I’m not a coffee drinker. I think the last time I had coffee was about three years ago. It’s been so long, I’m not really sure. But I know it was Starbucks; I only drink theirs. Why? Because with all the flavors, milk, and whipped cream they add to my coffee concoction, it masks the coffee taste and makes it drinkable for me.
There’s only been one time I enjoyed a cup of java. It was back in 2003 when I was in Costa Rica, exploring the cloud forest in Monteverde. The organic, shade-grown coffee I had there was like drinking chocolate, and I couldn’t get enough of it. I bought a bag to take home.
So when my friends wanted to tour a coffee plantation in Boquete, Panama, I was less than enthused. “Can’t we go hiking instead?” I asked. “No, we’re doing the coffee tour,” they replied. We had hiked the previous day and they wanted to do something different. I grumbled, but reluctantly I agreed. I wanted to spend time with my friends, and maybe learning about coffee might be better than actually drinking it.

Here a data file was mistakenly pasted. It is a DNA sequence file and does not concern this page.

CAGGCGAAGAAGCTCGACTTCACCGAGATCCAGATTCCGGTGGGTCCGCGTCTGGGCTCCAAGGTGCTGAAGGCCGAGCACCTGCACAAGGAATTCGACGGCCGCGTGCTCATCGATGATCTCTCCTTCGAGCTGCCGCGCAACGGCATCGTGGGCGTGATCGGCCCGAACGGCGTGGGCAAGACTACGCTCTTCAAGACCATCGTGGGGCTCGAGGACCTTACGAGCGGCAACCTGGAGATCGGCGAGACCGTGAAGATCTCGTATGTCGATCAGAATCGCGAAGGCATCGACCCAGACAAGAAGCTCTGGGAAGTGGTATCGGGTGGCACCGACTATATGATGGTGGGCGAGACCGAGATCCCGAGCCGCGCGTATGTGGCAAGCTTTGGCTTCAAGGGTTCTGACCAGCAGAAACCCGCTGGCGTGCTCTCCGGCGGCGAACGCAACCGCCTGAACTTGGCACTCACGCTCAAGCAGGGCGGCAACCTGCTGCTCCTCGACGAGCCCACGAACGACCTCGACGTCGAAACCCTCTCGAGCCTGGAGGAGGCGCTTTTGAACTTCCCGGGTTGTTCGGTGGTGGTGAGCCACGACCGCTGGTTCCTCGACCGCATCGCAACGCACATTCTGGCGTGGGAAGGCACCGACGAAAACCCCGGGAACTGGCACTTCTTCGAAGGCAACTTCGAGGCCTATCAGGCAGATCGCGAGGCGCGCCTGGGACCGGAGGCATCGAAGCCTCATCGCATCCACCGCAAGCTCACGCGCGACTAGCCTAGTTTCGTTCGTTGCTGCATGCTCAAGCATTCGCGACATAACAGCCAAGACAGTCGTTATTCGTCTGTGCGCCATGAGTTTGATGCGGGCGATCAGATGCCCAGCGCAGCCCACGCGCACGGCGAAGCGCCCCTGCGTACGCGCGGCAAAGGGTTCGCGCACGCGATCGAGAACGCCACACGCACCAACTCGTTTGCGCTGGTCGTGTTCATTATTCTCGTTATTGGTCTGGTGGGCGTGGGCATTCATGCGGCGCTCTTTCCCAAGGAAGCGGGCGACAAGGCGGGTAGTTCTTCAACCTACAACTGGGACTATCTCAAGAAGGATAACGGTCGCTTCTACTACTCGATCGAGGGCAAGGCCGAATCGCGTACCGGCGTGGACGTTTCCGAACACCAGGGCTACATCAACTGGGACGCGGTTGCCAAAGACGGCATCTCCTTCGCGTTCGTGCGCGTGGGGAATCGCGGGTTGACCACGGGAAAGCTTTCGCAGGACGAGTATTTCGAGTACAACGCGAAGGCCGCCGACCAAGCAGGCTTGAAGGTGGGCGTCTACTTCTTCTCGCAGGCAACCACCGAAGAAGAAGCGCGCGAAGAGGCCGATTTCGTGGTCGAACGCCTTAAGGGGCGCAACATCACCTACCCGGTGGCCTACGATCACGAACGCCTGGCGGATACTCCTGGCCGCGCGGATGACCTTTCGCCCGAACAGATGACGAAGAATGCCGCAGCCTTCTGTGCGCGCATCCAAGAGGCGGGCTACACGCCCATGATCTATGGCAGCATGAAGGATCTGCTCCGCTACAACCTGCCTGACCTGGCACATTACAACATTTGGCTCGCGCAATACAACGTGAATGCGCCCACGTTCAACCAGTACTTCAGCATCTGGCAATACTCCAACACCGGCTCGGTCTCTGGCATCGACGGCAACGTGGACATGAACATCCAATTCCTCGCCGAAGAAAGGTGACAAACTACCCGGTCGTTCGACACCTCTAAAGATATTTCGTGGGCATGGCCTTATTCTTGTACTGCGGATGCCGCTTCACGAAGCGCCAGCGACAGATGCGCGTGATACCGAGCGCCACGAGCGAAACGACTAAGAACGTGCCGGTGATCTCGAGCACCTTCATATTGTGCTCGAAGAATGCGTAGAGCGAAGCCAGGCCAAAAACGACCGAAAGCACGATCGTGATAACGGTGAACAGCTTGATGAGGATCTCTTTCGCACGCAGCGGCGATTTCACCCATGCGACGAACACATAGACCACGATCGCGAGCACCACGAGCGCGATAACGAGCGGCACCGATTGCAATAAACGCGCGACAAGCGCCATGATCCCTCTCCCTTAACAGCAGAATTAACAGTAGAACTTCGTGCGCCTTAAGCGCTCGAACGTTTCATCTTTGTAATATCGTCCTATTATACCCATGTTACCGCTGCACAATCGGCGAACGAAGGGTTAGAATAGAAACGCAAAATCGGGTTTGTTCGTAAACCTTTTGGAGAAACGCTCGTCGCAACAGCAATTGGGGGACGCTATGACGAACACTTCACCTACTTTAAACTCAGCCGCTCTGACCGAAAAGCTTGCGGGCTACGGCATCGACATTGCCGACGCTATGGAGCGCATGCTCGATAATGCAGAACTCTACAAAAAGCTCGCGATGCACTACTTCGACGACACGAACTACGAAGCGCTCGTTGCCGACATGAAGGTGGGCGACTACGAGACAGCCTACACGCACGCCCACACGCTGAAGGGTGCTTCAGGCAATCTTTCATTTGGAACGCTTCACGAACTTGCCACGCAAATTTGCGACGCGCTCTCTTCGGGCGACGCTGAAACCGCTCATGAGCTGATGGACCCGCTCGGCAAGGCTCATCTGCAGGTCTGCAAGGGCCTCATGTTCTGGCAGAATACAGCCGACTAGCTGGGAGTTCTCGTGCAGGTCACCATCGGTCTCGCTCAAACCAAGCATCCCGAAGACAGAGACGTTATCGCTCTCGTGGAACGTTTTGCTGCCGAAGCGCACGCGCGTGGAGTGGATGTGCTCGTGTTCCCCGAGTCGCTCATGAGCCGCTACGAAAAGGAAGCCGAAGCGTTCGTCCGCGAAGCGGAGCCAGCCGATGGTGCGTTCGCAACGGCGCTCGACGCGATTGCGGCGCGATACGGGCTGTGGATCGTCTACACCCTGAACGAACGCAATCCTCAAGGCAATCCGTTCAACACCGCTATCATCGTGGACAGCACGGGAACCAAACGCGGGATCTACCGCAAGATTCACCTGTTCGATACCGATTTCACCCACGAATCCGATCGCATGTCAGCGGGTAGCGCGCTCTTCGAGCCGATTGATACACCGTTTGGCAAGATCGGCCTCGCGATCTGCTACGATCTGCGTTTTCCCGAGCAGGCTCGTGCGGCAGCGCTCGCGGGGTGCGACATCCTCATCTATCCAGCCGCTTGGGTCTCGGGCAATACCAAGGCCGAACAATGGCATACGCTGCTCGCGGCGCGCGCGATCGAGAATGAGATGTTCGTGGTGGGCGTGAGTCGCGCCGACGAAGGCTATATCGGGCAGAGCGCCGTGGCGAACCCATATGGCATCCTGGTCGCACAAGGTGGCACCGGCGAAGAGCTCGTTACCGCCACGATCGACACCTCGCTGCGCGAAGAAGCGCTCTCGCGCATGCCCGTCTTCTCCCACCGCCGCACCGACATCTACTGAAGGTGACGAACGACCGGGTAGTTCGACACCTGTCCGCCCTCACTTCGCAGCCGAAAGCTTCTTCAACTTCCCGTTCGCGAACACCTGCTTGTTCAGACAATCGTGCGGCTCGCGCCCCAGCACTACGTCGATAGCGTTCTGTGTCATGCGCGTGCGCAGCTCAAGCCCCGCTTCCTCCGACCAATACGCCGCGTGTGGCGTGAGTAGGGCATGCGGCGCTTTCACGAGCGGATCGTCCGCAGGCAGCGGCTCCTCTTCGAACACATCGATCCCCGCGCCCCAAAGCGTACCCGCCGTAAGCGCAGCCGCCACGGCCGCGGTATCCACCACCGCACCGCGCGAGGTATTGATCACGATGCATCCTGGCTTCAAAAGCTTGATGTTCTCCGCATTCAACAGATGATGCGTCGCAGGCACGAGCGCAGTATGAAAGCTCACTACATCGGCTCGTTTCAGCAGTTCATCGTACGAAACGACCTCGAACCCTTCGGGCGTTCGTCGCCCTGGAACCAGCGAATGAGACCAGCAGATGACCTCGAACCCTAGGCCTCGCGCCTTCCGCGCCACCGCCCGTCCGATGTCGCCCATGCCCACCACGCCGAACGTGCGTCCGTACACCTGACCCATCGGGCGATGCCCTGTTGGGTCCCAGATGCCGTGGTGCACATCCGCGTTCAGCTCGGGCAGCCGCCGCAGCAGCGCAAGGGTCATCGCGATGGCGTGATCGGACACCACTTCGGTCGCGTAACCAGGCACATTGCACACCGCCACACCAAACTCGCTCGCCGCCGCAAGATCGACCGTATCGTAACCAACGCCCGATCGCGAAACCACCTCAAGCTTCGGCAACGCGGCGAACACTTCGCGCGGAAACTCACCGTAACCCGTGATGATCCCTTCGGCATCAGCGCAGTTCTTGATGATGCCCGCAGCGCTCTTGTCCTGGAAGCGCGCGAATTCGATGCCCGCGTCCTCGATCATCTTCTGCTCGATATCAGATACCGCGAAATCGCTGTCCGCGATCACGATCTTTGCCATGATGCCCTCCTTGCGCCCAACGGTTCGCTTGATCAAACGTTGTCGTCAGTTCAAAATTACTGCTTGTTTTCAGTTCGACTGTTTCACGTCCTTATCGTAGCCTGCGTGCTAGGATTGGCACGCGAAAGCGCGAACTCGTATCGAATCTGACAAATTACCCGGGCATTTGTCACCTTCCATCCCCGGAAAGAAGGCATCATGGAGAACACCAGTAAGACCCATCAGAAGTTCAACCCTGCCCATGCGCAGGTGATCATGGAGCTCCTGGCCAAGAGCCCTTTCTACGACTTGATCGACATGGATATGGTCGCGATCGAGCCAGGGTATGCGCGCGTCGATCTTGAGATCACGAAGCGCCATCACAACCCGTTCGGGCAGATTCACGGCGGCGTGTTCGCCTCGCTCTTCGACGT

There are a lot of coffee plantation tours throughout this area of Panama. It’s famous for its coffee, and produces most of what Panama exports. You couldn’t walk a block in Boquete without finding a coffee shop. I can’t say the coffee here is better than elsewhere in the world, but I did (surprisingly) enjoy what I drank. Most plantation tours are half-day tours and cost $25-35 USD. They make for a good morning or afternoon tour. You can book them through any hostel or from the tour shops in the center of town.